The University of Massachusetts Amherst

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Assistant Professor Siyuan Rao of the UMass Amherst Biomedical Engineering Department has received a grant from the Air Force Office of Scientific Research, or AFOSR, to study “Non-invasive Cell-type-specific Magnetic Neural Modulation,” a next-generation technique for investigating neurological and psychiatric disorders, including depression, addiction, and social deficits. The grant is from the prestigious AFOSR 2023 Young Investigator Research Program, or YIP, and recipients receive three-year grants of up to $450,000.

Neural modulation employs the body's natural biological response by stimulating nerve cell activity that can influence populations of nerves by generating electrical signals or releasing chemical messengers that can modulate the excitability and firing patterns of neural circuits.

This YIP research project is part of Rao’s larger body of work to develop effective toolsets to modulate and monitor the nervous system and to further reveal the neurological principles underlying neurological and psychiatric problems. The research in Rao’s Lab has received support from the National Institutes of Health (NIH), the Brain & Behavior Research Foundation (BBRF) and the UMass Amherst Office of Research Development.

“In this project,” explains Rao, “we aim to investigate a magnetic neural modulation mechanism with cell-type specificity relying on regulating cell membrane passive properties and excitability for electrical signaling in response to current stimuli, which are induced by non-invasive time-varying magnetic fields.”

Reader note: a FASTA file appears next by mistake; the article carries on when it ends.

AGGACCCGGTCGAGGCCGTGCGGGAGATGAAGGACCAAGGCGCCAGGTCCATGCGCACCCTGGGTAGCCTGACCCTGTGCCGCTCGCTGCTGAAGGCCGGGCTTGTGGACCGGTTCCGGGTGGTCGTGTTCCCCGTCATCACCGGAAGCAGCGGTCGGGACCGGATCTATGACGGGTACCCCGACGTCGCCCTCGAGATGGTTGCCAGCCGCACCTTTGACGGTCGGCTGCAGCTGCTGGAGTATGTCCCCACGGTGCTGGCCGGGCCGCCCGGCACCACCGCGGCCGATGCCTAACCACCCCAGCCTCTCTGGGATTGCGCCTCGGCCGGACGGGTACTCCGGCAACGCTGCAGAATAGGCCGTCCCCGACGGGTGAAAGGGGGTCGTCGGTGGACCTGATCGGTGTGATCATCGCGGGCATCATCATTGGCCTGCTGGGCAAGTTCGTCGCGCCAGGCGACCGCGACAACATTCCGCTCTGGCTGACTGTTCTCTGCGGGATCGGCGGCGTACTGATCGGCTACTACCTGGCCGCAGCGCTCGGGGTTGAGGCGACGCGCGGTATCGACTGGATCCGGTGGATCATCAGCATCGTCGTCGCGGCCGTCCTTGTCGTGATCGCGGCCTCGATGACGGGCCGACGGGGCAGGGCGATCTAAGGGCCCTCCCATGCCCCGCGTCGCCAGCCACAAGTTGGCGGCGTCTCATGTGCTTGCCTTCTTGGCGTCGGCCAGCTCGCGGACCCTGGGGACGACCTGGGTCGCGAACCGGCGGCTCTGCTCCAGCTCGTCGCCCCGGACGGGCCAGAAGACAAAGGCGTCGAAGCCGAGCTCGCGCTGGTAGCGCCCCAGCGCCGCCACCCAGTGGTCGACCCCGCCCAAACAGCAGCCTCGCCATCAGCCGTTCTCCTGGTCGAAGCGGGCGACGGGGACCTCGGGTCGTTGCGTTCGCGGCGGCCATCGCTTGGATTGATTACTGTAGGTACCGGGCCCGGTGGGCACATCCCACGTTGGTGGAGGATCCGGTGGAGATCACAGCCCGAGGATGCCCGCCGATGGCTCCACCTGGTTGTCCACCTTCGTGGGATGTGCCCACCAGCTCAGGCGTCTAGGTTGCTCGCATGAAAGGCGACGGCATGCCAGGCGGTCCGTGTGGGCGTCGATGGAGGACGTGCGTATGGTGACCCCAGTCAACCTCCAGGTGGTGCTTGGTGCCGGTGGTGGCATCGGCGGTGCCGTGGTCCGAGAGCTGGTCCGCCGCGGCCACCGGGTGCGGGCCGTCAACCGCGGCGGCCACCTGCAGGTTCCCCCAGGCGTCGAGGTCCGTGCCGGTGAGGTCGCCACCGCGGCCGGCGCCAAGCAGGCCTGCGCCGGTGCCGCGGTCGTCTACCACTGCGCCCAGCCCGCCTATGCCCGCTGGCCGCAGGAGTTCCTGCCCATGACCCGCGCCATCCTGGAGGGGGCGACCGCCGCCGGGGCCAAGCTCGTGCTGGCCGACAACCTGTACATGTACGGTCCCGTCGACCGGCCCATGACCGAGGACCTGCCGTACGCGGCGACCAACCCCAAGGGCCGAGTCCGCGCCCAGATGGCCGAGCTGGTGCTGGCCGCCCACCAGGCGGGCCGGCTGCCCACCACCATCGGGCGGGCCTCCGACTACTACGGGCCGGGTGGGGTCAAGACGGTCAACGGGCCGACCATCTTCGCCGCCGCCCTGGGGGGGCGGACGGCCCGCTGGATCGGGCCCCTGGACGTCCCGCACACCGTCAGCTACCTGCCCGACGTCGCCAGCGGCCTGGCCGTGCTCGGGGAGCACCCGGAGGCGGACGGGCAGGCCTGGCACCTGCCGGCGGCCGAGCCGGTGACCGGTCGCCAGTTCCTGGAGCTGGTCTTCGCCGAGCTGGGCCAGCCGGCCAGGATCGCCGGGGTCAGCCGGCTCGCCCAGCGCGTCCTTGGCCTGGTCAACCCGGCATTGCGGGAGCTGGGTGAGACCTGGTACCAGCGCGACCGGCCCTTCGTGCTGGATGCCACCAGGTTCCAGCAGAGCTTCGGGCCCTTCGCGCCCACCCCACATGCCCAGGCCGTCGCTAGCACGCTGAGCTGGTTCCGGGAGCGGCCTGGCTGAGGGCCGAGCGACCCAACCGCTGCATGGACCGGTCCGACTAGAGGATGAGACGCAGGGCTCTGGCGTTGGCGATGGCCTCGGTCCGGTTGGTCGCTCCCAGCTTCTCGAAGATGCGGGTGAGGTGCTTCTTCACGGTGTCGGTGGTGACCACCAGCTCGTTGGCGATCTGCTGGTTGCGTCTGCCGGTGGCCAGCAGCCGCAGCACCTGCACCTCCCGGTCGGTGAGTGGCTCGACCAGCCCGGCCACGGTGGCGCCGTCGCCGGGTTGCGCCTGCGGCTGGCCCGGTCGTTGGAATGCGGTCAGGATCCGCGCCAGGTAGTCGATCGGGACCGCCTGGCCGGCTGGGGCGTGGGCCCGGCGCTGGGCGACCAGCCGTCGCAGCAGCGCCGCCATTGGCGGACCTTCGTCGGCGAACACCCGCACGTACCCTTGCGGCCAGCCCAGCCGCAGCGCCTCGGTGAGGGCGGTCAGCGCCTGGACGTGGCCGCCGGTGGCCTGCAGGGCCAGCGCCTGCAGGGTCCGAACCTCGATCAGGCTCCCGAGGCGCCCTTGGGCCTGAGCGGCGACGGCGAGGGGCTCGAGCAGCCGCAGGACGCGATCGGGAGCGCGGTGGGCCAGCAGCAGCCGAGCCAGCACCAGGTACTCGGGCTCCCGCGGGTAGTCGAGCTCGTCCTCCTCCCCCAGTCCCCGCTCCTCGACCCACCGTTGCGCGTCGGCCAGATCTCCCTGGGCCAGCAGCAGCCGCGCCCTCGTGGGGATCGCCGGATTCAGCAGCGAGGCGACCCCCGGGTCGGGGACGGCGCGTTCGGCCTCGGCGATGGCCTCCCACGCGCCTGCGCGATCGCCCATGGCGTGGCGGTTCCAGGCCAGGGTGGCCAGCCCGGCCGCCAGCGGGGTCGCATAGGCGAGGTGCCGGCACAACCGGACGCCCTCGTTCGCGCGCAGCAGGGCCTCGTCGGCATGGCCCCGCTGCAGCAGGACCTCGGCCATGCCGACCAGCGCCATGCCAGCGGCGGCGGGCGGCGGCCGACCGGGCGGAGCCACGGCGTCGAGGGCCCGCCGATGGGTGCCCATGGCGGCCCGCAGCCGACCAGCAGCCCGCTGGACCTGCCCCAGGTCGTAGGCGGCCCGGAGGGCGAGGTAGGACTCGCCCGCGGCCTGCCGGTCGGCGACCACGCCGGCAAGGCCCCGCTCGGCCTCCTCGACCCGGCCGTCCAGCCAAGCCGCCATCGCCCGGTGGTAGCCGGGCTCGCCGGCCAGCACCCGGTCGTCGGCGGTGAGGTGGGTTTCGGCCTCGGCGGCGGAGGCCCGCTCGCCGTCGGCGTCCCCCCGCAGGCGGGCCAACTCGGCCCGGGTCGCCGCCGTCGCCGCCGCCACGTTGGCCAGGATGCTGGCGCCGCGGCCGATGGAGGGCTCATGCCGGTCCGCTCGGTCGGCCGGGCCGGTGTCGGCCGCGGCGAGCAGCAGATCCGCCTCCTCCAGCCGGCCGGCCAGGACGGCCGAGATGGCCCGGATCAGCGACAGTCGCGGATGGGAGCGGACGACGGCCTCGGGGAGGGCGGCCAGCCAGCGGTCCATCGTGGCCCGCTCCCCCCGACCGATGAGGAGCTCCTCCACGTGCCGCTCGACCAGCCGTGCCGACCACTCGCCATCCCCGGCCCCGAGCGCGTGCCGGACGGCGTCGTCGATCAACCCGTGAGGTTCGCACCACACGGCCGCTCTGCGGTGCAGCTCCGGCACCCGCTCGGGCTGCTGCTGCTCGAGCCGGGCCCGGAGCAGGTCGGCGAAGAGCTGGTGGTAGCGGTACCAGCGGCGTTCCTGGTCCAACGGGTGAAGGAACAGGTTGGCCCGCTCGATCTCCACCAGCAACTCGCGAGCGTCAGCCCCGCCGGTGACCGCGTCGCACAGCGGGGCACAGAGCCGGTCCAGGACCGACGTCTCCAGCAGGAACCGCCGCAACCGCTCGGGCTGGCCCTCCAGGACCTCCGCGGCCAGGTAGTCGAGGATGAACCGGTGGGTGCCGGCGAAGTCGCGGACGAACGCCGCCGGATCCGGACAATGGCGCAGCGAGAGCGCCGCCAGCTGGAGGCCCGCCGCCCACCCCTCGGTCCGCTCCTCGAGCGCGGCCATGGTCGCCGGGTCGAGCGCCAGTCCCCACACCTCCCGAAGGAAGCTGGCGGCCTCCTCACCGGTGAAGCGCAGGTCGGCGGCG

According to Rao, “The proposed research project will unveil a unique mechanism for neural modulation from the perspective of membrane biology and pave the pathway for the next-generation non-invasive neural modulation technique development with the clinically used magnetic stimulation apparatus.”

Rao obtained her Ph.D. in Materials Physics and Chemistry from Beihang University in China. Her graduate research focused on the development of bio-hybrid photoelectric devices and electronics. She began her postdoctoral research in neuroengineering and bioelectronics at the Massachusetts Institute of Technology in 2016. During her postdoc, Rao, with her colleagues, invented the chemomagnetic technique, a method which, coupled with the chemogenetic activation of engineered receptors, permits the control of specific neurons with temporal and spatial precision.

Rao started at UMass Amherst and opened her Neurobiological Interfaces Laboratory in January of 2021. Rao would like to acknowledge the peer mentorship from Assistant Professor Jinglei Ping of the Mechanical and Industrial Engineering Department on the preparation of this AFOSR YIP grant and the assistance from the Office of Research Development Services of the College of Engineering.  

As Rao explains about her lab, “We are developing remotely controlled neuromodulation tools, which will link precise circuit-level neural modulation to behavioral outcomes. We are using magnetic techniques to enable pharmacological and gene-editing intervention on specific neural circuits along with the behavioral assessment on freely moving experimental subjects.” (January 2023)

Article posted in Research